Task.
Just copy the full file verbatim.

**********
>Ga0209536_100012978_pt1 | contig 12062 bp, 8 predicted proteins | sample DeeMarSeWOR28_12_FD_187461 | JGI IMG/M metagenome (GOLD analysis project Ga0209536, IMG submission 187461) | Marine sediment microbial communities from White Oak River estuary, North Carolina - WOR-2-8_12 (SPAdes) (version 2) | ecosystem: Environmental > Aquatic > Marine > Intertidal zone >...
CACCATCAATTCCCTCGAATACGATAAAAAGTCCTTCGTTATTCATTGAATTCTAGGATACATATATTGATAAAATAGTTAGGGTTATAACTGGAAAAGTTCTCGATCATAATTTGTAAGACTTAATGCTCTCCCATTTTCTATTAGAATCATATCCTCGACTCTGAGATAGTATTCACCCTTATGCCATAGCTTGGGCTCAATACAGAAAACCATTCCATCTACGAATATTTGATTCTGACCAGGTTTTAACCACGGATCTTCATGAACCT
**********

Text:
>Ga0209536_100012978_pt1 | contig 12062 bp, 8 predicted proteins | sample DeeMarSeWOR28_12_FD_187461 | JGI IMG/M metagenome (GOLD analysis project Ga0209536, IMG submission 187461) | Marine sediment microbial communities from White Oak River estuary, North Carolina - WOR-2-8_12 (SPAdes) (version 2) | ecosystem: Environmental > Aquatic > Marine > Intertidal zone >...
CACCATCAATTCCCTCGAATACGATAAAAAGTCCTTCGTTATTCATTGAATTCTAGGATACATATATTGATAAAATAGTTAGGGTTATAACTGGAAAAGTTCTCGATCATAATTTGTAAGACTTAATGCTCTCCCATTTTCTATTAGAATCATATCCTCGACTCTGAGATAGTATTCACCCTTATGCCATAGCTTGGGCTCAATACAGAAAACCATTCCATCTACGAATATTTGATTCTGACCAGGTTTTAACCACGGATCTTCATGAACCT